Aircraft maintenance has $1-bn business potential in India

October 22nd, 2008 - 11:27 am ICT by IANS  

Singapore, Oct 22 (IANS) Indian aviation industry may be going through turbulent weather, yet experts see a growing potential for the maintenance, repair and overhaul (MRO) segment of the industry, with projected revenue of $1.07 billion by 2013.Many companies, including Boeing in a tie-up with the state-run Air India, have announced joint ventures in MRO business and others are waiting in the wings for the government to address some tax issues to jump into the market, the experts added.

Speaking to IANS during an MRO Asia symposium here, C.S. Tomar, vice president of engineering and maintenance for Kingfisher Airlines, said the MRO market in the country was currently valued at $405 million with a potential for $1.6 billion by 2018.

“It makes economical sense for us to set up an MRO facility,” Sitham Nadarajah, vice president for technical development with Jet Airways, told IANS. “With volumes increasing, we will be looking at D-checks for narrow bodied aircraft like Boeing-737s.”

The D-checks are done on aircraft every four-five years, during which the aircraft is completely stripped, checked and then restored.

With India’s current fleet of 907 including helicopters, business jets and 395 commercial aircraft, it makes a business case for the MRO industry, the experts said, adding some issues remained to make it a more viable proposition.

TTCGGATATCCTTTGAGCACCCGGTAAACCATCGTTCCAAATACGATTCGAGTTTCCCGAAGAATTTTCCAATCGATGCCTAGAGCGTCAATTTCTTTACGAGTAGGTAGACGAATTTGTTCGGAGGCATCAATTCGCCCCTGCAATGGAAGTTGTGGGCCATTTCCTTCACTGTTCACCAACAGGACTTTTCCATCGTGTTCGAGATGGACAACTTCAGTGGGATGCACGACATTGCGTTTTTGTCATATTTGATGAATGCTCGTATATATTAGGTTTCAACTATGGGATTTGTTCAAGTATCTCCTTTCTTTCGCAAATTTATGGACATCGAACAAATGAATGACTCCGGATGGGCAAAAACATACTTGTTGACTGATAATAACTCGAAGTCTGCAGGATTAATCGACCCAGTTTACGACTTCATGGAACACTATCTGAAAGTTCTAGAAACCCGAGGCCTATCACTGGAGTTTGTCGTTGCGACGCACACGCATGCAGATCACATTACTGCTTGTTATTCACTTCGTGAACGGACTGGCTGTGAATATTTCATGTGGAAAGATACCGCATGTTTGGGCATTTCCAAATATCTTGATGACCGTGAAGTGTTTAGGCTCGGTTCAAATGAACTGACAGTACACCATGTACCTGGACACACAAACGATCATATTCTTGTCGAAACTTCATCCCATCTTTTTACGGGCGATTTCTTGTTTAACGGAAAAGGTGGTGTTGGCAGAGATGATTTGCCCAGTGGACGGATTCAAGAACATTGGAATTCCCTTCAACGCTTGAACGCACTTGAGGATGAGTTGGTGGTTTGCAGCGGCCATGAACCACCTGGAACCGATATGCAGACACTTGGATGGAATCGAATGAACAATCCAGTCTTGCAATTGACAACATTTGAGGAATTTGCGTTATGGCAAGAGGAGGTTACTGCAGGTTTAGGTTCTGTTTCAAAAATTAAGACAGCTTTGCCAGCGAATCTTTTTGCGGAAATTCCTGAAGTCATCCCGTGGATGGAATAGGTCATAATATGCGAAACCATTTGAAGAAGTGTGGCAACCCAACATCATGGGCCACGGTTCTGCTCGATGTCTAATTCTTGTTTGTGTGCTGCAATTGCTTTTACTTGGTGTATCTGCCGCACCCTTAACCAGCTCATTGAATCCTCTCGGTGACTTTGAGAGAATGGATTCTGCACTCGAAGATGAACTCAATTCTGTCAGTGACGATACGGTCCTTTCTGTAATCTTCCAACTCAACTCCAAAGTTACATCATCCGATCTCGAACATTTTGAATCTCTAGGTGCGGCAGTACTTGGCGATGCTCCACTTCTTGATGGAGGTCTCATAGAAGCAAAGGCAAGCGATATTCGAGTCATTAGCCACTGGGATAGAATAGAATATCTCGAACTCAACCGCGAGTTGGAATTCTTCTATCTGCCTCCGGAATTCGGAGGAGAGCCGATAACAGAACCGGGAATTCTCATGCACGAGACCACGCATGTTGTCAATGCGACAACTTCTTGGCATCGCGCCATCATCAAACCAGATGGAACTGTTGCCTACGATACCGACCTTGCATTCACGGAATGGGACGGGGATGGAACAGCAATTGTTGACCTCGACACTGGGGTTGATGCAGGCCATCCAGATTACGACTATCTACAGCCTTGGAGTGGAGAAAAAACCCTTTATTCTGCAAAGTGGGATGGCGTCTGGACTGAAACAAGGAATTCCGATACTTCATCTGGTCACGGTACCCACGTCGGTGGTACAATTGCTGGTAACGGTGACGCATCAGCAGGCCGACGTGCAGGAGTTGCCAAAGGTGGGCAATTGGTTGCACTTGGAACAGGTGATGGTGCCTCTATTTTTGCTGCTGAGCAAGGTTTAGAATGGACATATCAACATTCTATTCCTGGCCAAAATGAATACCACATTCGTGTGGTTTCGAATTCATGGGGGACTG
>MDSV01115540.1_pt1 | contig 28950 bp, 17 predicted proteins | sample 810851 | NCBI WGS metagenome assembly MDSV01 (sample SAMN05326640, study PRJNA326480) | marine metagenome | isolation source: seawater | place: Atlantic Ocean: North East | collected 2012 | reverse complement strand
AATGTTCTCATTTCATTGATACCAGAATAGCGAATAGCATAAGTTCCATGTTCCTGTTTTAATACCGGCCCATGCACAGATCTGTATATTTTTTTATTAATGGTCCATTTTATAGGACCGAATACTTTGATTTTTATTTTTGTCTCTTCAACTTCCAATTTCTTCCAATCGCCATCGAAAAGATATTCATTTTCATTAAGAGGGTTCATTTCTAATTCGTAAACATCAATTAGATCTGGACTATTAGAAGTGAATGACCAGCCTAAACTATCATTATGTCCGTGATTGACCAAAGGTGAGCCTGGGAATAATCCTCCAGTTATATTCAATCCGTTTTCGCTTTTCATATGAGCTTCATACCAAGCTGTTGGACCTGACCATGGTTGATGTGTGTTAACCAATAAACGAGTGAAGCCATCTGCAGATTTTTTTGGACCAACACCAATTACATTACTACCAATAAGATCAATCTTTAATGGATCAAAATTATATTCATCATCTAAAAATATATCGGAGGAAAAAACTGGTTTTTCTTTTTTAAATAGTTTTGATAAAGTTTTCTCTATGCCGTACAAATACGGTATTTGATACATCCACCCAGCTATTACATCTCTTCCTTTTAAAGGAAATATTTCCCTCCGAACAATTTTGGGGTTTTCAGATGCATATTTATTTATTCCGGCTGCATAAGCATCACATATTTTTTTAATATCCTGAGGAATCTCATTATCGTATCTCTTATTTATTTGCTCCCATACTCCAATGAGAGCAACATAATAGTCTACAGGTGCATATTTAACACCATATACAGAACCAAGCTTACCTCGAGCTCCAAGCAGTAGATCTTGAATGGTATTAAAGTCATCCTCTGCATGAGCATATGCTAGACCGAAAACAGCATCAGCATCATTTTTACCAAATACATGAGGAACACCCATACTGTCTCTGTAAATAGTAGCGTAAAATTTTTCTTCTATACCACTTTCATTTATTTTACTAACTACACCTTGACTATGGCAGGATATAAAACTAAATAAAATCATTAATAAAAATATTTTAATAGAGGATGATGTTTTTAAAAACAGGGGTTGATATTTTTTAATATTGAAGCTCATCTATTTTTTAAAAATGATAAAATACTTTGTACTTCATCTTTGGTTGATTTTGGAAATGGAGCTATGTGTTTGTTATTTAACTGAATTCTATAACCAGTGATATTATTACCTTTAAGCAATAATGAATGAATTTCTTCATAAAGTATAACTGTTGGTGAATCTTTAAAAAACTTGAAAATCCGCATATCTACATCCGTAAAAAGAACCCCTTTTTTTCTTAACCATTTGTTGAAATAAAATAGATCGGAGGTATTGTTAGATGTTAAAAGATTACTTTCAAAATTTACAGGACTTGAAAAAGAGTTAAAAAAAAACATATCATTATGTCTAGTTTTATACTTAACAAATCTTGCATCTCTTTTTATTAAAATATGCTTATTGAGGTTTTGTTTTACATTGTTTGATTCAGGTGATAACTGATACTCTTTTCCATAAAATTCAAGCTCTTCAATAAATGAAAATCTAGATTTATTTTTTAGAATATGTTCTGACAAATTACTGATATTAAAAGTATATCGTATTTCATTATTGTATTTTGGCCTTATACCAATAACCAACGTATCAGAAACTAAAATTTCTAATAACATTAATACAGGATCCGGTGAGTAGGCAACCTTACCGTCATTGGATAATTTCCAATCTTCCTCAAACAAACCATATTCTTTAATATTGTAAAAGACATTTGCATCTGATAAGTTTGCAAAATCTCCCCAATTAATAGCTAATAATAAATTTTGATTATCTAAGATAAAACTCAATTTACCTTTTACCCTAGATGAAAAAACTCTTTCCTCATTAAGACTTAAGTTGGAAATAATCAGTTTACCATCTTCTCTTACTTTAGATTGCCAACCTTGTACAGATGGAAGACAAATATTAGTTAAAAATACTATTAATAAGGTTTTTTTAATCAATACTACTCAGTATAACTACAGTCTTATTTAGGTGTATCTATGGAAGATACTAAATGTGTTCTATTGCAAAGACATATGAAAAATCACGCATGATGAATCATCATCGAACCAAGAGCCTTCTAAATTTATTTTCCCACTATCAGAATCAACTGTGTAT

“To many, India is still a black hole and yet to be understood,” said Bharat Malkani, chief executive of MaxAerospace, a leading private sector MRO provider since 1994, providing support to all the major commercial airlines and aircraft operators in India and the Middle East.

With aviation infrastructure in the process of being ramped up, MRO providers said the high cost of entry into the Indian market, especially on account of high taxes, was proving to be the main barrier.

They said if repairs, for example, were undertaken outside the country, it was not subject to service tax or value-added tax. Since India is still in the development phase of offering a good MRO base, most Indian airlines go abroad to get their aircraft maintained, they added.

“We are being penalized for being Indian as we are charged taxes; companies abroad are not,” said Malkani, whose engineering facility is located in Mumbai, supporting a variety of aircraft and components.

Recently, Lufthansa Technik, one of the world’s largest MROs that had tied up with the Hyderabad International Airport, pulled out, saying high taxes were making it too expensive for it to operate in India.

“Taxation is a finance ministry matter,” said R.K Maheshwary, deputy director general at industry watchdog in India, the Directorate General of Civil Aviation.

Yet, things are moving in the domain.

Recently, the National Aviation Company of India, the company that owns Air India, and the European Aeronautic Defence and Space Company, or EADS that owns Airbus, signed a joint venture agreement in the area.

They have proposed that their 50:50 aircraft MRO centre at the Indira Gandhi International Airport in India’s national capital with an investment of $40 million will start its operations from early 2009.

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